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Data Governance – September 2023

The Case for Environmental Data Governance

Environmental problems consist of complex systems and, by necessity, require diverse methods for to solve them. These problems call for decision-support tools and models that are built around information management practices that follow agreed upon principals and methods on how best to use the tools selected. This complexity of environmental problems manifests across the requirement to monitor different environmental matrices and chemical constituents, but also to adapt those data-collection efforts to the context of existing environmental legal structures, regional politics and policies, and industry economics. The data that are collected by or for a business entity requires governance of those collected data.

Data governance encompasses all the activities undertaken by a company to ensure the security, accuracy, availability, and usability of data throughout its lifecycle. It involves establishing internal standards that govern data collection, storage, processing, and disposal. Data governance also entails compliance with external standards set by industry associations, government agencies, and other stakeholders. These standards, coupled with defined roles and metrics, ensure the effective and efficient use of information.

Benefits of Data Governance

  • Decision Making: Facilitates better and more-timely decision making.
  • Cost Reduction: Eliminates decisions based on outdated information, resulting in efficient day-to-day operations and reduced resource waste.
  • Compliance: Enhances regulatory compliance.
  • Trust: Earns greater trust from customers and suppliers.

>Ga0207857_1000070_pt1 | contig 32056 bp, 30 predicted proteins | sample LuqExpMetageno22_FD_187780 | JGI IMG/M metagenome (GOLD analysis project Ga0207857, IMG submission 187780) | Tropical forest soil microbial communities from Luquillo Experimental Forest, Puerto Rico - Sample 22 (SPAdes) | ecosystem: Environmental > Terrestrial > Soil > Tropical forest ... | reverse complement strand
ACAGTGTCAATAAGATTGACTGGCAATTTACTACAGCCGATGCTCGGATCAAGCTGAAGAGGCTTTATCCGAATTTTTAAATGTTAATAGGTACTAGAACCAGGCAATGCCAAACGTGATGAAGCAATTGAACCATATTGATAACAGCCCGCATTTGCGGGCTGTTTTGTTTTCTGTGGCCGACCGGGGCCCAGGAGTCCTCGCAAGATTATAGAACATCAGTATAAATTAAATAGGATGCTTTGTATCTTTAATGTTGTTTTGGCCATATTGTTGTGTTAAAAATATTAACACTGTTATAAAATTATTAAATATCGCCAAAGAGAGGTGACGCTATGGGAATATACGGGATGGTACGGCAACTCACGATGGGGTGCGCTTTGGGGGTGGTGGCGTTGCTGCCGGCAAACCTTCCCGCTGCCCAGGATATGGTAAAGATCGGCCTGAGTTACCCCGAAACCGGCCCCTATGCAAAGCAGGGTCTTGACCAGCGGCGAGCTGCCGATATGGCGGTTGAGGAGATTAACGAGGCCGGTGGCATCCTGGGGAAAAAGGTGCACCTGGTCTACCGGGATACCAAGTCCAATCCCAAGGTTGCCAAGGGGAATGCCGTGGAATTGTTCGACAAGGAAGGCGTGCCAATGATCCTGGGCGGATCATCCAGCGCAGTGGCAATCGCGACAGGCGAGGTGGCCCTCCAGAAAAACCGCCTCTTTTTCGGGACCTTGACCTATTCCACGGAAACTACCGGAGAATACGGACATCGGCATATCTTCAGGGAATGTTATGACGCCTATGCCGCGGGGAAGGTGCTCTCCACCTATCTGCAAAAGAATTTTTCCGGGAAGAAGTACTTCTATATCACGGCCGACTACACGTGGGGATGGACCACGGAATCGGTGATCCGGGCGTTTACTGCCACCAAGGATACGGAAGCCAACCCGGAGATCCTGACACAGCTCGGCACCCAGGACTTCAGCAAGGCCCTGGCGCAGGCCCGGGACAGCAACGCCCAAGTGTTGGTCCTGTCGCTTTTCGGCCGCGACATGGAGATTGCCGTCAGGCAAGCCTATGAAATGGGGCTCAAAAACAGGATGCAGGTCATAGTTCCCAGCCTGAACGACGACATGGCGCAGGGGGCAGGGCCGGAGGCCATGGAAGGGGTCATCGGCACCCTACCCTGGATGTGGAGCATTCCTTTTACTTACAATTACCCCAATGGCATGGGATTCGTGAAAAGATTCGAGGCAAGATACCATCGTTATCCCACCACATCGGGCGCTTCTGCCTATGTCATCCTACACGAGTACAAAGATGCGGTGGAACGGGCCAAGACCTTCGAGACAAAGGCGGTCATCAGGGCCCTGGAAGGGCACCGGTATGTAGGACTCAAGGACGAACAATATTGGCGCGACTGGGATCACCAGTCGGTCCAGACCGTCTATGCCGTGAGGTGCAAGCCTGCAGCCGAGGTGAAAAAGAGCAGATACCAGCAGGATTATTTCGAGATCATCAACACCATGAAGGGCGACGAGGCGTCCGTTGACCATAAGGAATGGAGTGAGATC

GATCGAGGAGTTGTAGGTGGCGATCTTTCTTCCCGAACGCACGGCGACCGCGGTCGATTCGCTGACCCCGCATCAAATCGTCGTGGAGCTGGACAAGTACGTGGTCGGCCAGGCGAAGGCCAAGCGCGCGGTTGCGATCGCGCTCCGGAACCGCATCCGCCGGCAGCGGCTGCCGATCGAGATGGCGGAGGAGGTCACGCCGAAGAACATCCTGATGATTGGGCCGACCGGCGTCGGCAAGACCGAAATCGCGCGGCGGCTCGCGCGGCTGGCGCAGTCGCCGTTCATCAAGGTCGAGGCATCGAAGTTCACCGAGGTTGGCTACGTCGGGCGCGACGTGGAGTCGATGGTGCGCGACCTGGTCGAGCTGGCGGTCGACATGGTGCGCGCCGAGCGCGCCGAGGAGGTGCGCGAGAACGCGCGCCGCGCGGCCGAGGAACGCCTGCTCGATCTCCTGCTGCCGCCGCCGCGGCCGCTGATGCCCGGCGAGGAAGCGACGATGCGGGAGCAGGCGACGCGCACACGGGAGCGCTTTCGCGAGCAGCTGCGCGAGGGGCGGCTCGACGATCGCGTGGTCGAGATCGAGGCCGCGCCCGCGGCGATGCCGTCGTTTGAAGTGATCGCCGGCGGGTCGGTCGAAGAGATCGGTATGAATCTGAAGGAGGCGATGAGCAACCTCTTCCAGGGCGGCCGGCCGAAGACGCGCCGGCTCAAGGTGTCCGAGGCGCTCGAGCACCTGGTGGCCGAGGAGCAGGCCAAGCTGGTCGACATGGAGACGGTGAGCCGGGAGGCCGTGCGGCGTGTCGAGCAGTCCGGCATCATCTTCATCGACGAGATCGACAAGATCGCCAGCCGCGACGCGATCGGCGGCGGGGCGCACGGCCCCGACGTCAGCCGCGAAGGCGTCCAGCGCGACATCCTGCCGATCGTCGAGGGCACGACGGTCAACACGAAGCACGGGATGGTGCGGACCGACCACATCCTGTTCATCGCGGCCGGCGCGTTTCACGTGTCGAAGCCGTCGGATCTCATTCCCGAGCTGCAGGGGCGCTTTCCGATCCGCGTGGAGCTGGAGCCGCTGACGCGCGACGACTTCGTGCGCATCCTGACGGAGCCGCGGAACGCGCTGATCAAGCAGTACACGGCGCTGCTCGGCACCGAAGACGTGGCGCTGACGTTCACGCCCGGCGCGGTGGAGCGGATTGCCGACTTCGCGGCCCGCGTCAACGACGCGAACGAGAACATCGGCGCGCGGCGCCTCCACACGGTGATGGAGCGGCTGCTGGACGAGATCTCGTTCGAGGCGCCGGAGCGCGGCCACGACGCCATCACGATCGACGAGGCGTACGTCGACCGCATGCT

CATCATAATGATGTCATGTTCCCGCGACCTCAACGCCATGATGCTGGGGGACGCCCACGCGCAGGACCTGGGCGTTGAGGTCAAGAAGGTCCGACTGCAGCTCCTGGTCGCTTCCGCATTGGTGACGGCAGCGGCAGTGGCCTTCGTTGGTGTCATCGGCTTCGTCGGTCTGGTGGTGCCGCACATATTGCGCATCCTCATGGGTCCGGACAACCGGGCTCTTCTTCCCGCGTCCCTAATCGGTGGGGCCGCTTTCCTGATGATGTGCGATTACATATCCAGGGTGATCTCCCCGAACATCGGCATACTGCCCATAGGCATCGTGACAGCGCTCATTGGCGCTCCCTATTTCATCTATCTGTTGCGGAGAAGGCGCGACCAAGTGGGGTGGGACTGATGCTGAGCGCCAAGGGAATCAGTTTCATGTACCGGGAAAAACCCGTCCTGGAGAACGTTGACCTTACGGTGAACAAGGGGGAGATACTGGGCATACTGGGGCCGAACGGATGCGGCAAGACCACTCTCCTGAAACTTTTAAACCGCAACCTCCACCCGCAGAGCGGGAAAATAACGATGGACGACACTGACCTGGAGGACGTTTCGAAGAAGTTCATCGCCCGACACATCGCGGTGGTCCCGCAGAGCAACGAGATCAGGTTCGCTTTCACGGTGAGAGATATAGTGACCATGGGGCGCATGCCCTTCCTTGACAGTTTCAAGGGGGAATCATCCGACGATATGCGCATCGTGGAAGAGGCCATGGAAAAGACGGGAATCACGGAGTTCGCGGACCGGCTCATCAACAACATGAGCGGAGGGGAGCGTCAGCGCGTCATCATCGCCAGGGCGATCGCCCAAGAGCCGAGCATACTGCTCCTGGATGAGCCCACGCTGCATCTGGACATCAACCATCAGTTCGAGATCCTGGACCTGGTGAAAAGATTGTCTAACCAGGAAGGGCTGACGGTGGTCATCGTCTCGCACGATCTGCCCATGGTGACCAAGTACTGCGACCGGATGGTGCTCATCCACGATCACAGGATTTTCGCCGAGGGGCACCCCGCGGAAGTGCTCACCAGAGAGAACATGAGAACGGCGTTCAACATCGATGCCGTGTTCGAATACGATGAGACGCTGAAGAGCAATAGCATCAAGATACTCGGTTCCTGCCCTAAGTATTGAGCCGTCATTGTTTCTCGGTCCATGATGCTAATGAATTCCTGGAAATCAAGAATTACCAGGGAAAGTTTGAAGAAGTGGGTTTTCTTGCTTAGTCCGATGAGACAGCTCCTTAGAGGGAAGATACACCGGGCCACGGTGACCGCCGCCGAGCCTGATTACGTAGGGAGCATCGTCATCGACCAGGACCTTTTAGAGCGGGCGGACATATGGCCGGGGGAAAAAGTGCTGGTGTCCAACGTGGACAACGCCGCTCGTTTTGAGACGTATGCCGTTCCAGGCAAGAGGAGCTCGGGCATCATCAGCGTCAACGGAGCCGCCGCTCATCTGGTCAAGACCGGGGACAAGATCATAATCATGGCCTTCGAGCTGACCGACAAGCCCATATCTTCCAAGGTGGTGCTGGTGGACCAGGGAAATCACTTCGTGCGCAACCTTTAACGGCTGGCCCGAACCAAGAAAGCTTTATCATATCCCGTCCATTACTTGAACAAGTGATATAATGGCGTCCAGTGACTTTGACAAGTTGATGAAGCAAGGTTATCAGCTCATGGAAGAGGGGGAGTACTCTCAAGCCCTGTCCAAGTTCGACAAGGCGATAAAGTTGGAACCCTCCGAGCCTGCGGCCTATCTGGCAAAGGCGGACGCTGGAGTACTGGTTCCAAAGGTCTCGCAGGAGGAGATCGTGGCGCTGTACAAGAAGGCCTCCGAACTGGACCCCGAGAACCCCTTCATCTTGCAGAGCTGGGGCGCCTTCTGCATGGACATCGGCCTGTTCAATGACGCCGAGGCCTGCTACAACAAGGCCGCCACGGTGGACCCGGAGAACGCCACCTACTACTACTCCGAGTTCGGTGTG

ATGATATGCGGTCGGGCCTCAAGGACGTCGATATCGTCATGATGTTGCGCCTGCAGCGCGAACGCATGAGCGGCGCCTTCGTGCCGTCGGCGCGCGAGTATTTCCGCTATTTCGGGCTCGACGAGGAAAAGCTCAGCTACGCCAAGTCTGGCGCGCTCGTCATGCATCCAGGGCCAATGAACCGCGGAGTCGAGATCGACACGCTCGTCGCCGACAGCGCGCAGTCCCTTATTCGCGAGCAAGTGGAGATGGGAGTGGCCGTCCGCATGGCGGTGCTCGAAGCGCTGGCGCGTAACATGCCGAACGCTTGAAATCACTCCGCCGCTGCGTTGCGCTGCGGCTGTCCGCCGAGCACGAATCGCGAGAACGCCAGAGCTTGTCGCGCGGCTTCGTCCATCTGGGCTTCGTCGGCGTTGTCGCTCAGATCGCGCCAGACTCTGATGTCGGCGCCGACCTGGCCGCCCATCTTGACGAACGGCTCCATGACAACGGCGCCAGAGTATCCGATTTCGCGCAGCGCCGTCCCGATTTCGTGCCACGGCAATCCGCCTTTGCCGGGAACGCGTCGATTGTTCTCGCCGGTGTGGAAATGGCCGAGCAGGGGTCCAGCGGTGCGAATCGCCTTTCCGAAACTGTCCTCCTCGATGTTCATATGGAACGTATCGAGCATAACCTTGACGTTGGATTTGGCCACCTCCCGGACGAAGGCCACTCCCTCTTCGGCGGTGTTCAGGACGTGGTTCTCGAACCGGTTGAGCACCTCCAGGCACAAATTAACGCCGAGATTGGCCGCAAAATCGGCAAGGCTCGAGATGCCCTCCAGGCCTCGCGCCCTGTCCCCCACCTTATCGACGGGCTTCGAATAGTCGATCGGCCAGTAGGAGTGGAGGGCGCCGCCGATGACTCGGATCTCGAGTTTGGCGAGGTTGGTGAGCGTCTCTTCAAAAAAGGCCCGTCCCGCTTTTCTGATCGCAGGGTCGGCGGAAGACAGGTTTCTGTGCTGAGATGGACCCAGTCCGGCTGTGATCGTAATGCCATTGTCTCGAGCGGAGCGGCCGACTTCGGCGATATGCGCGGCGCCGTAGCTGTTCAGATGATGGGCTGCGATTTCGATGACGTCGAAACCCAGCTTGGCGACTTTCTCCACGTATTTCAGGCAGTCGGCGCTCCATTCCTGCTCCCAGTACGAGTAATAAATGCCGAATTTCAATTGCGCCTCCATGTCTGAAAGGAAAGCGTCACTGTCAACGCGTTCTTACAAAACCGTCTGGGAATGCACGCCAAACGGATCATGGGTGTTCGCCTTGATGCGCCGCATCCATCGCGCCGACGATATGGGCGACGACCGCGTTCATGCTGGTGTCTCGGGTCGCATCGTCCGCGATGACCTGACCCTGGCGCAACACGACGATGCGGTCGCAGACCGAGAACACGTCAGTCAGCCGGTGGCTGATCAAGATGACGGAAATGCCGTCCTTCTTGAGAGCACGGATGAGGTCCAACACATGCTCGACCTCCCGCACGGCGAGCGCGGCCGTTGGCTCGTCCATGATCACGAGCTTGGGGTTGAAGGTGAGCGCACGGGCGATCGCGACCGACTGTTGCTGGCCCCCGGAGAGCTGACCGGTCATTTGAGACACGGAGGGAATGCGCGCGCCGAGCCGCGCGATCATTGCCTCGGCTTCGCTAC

• Risk Management: Enables better risk management.
  • Data Access: Allows more personnel access to valuable data.
  • Data quality: Ensures data are suitable for use, addressing dimensions like accuracy, completeness, consistency, timeliness, validity, and uniqueness. Data governance also includes processes such as profiling and monitoring, cleansing and remediation, and data lineage and traceability.
  • Single Source of Truth: All decision makers work from a unified view and terminology.
  • Metrics: Track and reports progress and success of the data governance program, strengthening support from business leadership.

Data Management is not Data Governance

It is essential to differentiate between data management and data governance. While data management encompasses all aspects of managing data as an enterprise asset, including collection, storage, usage, and oversight, data governance focuses on policies and procedures governing data use and storage. Data management is the technical implementation of those procedures. Data governance is overarching, extending beyond individual projects, while data management plans should align with and follow overarching data governance policies.

However, challenges persist in implementing effective data governance:

  • Company-wide Acceptance: Clear leadership and cross-functional collaboration are required due to data spanning across multiple departments.
  • Poor data management: Insufficient data governance leads to unsecured, siloed data and undisciplined processes.
  • Standardization: Balancing governance standards with flexibility is crucial.
  • Aligning stakeholders: Transparency is vital in persuading stakeholders to invest in data governance.
  • Assignment of responsibilities: Defining who can access specific data segments and when can be challenging, but ensures reduced risk.
  • Compliance/Enforcement: Establishing a program that ensures compliance with data governance policies and standards, with requirements and policies defined at an organizational level and enforced by responsible entities.

Making the Case

If you see a need to make a case for stronger data management and data governance practices, Environmental Standards can help. We assist by leveraging our history of implementing best practices, processes, and systems, helping you and your organization achieve enhanced decision making, ensuring regulatory compliance, and building trust in the data, establishing with best practices in achieving a viable data governance solution for your environmental data. Data governance is not the primary job of the majority of your organization. Environmental Standards will help minimize the impact to individual contributors and Project Teams at your organization and will make the steps and best practices easy to follow.

Matt Miller Envstd

Matthew T. Miller

Project Data Manager